The tiny state of San Marino has voted to allow abortion in a historic referendum result that brings the predominately Catholic country in line with most of the rest of Europe.

With final results declared, 77.28% of voters approved a motion to allow the termination of a pregnancy up to 12 weeks.

After the 12-week mark, abortion would only be allowed if the mother's life was in danger or in the case of foetal abnormalities that could harm the woman physically or psychologically.

The picturesque republic, situated on a mountainside in the centre of Italy, was one of the last in Europe along with Malta, Andorra and the Vatican to have a total ban on terminating a pregnancy.

More than 35,000 voters, a third of them living abroad, were eligible to vote in the referendum initiated by the San Marino Women's Union (UDS). The turnout was just over 41%, the ministry figures showed.

In the absence of opinion polls, nobody had wanted to call the result beforehand.

The influence of the Catholic Church remains strong there, and Pope Francis last week reiterated his uncompromising position that abortion is "murder".

Before the result came in, Francesca Nicolini, a 60-year-old doctor and member of UDS, had argued: "The majority of young people are on our side, because it's an issue that directly affects their lives.

"It's unacceptable to view as criminals women who are forced to have abortions."

After the result, campaigners for the change wanted swift action in parliament.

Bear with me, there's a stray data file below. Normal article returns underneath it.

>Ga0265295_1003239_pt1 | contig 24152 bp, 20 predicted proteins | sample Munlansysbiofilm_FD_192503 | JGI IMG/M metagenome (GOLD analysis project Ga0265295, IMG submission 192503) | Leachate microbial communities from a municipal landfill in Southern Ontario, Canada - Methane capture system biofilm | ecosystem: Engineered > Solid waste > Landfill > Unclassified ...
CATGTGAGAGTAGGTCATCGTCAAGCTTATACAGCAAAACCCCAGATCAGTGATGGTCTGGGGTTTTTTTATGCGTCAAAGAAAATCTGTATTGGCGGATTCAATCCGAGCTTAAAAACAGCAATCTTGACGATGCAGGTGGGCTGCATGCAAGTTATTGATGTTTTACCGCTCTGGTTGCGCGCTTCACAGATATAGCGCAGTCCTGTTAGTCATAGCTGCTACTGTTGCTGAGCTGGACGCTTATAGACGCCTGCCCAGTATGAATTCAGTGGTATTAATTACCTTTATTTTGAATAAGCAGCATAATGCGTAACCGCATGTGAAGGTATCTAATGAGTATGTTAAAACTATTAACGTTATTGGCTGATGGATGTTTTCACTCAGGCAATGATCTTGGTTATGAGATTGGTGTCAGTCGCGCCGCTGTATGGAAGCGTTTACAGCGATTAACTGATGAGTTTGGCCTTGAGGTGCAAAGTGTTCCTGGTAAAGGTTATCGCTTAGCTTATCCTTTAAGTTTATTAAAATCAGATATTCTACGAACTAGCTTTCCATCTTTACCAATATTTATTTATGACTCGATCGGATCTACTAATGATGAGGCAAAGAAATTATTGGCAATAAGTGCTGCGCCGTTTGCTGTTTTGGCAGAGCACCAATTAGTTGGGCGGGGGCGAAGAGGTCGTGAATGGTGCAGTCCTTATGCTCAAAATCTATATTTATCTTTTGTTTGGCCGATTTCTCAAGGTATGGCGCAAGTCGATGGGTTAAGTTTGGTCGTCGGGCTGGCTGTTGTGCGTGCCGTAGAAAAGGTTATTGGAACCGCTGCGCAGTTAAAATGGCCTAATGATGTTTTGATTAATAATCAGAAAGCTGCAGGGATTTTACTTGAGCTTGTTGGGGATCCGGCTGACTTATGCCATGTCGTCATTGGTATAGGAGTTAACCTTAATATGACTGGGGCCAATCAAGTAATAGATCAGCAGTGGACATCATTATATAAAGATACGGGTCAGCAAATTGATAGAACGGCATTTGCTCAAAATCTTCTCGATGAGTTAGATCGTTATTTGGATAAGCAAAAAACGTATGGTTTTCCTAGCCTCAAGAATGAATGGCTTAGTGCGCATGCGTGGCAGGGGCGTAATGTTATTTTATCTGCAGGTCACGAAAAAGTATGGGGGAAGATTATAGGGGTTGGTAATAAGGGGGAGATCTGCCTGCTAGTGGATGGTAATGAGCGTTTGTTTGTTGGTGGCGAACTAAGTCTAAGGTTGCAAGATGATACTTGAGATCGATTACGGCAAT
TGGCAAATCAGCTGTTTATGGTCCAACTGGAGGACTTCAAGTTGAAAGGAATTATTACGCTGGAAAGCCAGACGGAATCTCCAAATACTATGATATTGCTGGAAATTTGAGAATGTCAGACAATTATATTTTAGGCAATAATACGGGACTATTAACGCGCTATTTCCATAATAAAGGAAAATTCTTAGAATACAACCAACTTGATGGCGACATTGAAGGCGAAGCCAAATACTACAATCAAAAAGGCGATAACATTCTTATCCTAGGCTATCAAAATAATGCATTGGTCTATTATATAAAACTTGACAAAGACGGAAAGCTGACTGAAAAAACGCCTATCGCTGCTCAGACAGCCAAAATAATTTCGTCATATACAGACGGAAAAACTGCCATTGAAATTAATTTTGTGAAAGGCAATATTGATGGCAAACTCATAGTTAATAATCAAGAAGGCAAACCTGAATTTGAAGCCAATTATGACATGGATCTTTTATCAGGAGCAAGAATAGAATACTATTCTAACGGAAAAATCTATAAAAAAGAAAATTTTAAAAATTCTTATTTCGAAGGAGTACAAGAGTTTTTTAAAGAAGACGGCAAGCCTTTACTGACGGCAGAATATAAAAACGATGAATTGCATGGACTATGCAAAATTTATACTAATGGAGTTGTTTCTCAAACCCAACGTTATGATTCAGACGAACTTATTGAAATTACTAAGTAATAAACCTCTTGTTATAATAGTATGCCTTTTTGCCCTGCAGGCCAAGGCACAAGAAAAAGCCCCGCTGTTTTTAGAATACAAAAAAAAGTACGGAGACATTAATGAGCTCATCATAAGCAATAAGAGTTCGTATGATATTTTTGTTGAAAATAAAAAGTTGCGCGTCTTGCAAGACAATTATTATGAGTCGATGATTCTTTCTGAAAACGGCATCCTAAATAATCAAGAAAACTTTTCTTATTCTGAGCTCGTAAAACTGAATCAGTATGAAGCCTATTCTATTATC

"It's a clear victory," campaigner Vanessa Muratori told local television. "We are now waiting for a law to match the results."

Currently, abortion carries a penalty of up to three years in prison for the woman and six years for the doctor who conducts the procedure.

However, nobody has ever been convicted. Women who choose to have an abortion typically cross into Italy, where it has been legal for more than 40 years.

Opposition to decriminalising abortion was led by the ruling Christian Democratic Party, which has close ties to the Catholic Church and which called for a 'No' vote to "defend the right to life".

But its deputy secretary Manuel Ciavatta said before the referendum that his party, which has just over a third of MPs, would respect the result.

"The population is very divided on the issue," he said last week.

"And even in parliament, there are members of progressive parties who are against abortion, and MPs from the right who are in favour of abortion rights, notably in cases of rape or foetal abnormalities."

His party would "respect the voice of the voters", he added.

Parliament must now act to make the change law.